Employers’ guide to Ireland’s new Sick Leave Act
The law in Ireland is changing. Here is what employers need to know to stay compliant. Need more help? Contact our team today.
What is the Sick Leave Act?
Prior to the Sick Leave Act (which became law in July 2022) Irish nannies had no legal right to be paid when on sick leave. This act is changing all that with the introduction of a Statutory Sick Pay Scheme. The law will come into operation by Ministerial Order which is expected in Autumn 2022.
What does that mean for employers?
Under the Statutory Sick Pay scheme, your nanny will be entitled to paid sick leave for up to 3 sick days per year. This will increase to 5 days in year 2, 7 days in year 3 and 10 days in year 4.
What will it cost me?
Employers must pay statutory sick leave equivalent to 70% of normal wages (up to a maximum €110 per day). Your nanny has the right to take a complaint to the Workplace Relations Commission (WRC) if you don’t provide a company sick pay scheme.
Who is entitled to the scheme?
To be entitled to paid sick leave under the new scheme, your nanny must be working for you for at least 13 weeks. They will also need to be certified by a GP as unfit to work.
Do I need to change my contract?
You may need to update your employment contract(s) to reflect the new rules on sick leave, if you do not already have a sick pay policy.
At Nanny Payroll, we can help you tailor your contract to include specific clauses. For help creating or updating an employment contract, contact our team.
When can I ask for a medical certificate?
You can ask your nanny for a medical certificate from their GP when they are on sick leave. For example, you may require your nanny to provide a medical certificate if they are off sick for more than 2 days in a row. The medical certificate should state the date when they are likely to return to work. If your nanny is likely to be off sick for a long time, you may ask for weekly medical certificates.
What happens if your nanny is sick during a public holiday?
If your nanny works full time and they are on sick leave during a public holiday, they are entitled to sick pay for the public holiday they miss. Alternatively, you may treat your nanny as not being on sick leave on the public holiday and pay them as normal for that day. In this case, your nanny can’t count the public holiday as a sick leave day.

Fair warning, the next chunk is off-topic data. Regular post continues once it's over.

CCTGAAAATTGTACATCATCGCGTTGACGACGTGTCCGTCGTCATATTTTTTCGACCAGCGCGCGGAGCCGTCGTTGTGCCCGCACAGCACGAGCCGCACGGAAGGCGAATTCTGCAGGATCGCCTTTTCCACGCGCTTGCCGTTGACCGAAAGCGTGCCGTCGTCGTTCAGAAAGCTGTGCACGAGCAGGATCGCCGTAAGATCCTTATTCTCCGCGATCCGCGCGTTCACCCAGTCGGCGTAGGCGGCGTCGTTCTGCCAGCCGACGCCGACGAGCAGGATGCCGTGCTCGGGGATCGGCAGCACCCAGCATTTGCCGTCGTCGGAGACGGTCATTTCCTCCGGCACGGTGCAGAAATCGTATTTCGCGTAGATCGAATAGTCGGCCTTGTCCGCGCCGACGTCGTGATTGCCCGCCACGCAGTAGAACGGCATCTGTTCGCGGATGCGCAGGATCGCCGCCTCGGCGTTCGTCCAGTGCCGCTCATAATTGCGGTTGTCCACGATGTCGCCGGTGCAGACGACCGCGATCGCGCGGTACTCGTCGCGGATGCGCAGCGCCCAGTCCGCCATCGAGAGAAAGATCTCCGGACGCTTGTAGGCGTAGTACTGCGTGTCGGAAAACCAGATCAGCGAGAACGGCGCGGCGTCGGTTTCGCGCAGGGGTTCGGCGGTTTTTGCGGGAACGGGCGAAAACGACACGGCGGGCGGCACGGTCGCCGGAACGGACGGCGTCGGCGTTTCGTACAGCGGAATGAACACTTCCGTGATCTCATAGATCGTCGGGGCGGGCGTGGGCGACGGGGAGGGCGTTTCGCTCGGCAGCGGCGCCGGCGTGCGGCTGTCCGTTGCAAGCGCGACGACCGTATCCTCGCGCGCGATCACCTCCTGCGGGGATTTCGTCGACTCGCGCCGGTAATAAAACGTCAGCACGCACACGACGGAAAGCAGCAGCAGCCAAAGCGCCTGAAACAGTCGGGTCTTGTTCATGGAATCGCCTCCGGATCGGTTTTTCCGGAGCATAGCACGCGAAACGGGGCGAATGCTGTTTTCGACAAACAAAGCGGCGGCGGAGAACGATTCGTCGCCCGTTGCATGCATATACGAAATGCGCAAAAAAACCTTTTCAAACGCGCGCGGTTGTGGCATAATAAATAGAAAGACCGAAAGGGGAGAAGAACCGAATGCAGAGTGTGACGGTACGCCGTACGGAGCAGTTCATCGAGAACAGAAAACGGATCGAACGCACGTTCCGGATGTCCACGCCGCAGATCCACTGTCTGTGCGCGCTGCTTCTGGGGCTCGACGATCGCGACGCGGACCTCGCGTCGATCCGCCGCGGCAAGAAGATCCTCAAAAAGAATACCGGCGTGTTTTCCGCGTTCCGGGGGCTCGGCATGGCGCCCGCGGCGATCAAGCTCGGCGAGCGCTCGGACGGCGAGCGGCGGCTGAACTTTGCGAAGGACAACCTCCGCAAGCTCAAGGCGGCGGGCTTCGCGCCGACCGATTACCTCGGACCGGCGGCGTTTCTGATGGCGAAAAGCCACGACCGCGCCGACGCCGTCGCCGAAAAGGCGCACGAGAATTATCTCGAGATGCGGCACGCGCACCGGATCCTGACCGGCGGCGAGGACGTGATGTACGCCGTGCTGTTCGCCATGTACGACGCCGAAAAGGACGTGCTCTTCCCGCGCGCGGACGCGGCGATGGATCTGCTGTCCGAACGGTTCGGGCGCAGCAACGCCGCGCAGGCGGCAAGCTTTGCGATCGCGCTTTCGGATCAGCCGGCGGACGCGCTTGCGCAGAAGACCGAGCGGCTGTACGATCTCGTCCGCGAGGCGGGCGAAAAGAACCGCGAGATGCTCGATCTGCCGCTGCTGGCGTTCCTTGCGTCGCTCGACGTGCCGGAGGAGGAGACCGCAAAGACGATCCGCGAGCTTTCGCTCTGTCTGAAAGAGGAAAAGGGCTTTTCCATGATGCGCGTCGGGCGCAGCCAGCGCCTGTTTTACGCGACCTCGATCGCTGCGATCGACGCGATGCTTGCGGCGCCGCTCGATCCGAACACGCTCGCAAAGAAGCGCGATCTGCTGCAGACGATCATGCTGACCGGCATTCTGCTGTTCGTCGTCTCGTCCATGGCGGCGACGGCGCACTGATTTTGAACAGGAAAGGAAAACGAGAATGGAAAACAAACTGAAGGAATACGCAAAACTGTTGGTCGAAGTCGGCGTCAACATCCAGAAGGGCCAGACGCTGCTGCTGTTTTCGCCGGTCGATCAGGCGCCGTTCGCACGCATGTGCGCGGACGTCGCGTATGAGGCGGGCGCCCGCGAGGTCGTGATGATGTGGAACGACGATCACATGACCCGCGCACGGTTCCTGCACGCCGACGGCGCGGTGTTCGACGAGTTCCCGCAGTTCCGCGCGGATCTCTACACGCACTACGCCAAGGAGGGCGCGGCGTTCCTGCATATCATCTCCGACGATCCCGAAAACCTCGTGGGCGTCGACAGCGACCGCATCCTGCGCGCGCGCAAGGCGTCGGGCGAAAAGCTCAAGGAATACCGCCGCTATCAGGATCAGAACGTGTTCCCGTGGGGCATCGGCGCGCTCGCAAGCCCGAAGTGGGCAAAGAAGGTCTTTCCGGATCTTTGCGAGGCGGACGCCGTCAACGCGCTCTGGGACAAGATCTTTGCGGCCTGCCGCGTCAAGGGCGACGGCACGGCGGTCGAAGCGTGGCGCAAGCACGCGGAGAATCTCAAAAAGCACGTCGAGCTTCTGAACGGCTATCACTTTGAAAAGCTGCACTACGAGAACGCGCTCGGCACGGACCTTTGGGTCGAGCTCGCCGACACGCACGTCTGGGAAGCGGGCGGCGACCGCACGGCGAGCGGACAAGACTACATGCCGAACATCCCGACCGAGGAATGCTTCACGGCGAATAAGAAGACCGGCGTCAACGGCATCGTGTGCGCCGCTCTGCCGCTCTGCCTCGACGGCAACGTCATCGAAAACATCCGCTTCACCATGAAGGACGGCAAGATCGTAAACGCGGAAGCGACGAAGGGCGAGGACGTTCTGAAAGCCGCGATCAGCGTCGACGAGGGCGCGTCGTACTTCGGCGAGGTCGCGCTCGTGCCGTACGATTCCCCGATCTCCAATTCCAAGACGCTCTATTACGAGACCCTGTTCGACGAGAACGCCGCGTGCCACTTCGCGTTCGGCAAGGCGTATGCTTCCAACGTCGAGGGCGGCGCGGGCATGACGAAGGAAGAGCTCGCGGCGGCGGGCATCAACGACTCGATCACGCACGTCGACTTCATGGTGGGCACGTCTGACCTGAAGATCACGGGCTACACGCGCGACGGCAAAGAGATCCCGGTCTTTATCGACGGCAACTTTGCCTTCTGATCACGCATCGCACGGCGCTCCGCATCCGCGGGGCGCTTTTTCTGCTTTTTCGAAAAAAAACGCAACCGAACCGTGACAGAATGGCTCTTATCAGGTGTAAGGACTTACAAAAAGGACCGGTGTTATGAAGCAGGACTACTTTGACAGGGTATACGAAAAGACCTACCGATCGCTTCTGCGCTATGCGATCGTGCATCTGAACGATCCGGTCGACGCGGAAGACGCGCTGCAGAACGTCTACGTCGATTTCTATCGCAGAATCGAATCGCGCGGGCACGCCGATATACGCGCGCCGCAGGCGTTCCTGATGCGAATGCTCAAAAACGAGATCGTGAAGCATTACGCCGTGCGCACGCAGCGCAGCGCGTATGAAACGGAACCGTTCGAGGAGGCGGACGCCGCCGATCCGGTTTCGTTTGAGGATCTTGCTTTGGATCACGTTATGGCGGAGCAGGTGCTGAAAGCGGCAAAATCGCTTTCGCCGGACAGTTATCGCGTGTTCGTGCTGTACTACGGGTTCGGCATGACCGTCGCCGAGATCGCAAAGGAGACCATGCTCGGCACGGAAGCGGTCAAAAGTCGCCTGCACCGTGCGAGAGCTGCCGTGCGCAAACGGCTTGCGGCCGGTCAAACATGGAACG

If your nanny works part-time and they are on sick leave during a public holiday, they are entitled to time off work for the public holiday provided they have worked for you at least 40 hours in total over the previous 5-week period.
Note: Your nanny is not entitled to pay or time off for the public holiday if they are on sick leave immediately before the public holiday, and either of the following apply:
- They have been off work for more than 26 weeks due to an ordinary illness or an accident
- They have been off work for more than 52 weeks due to an occupational accident
How does sick leave impact annual leave?
If your nanny becomes ill during their annual leave and they get a medical certificate for the days they are ill, these sick days will not be counted as annual leave days. Instead, your nanny can use the same number of days as annual leave at a later date. As an employer, you cannot insist that your nanny take annual leave on days they are off sick, if they have a medical certificate for those days.
Your nanny can build up their annual leave entitlement while they are off sick, as long as they have a medical certificate. If they are on long-term sick leave and cannot take their annual leave due to illness, they can carry it over for up to 15 months after the end of the year it was earned. If they leave the job within these 15 months, they should get payment instead of the leave they did not take due to illness.
For help navigating the new Sick Leave Act for your nanny or other help staying compliant to changes in the law, contact the team at Nanny Payroll Ireland.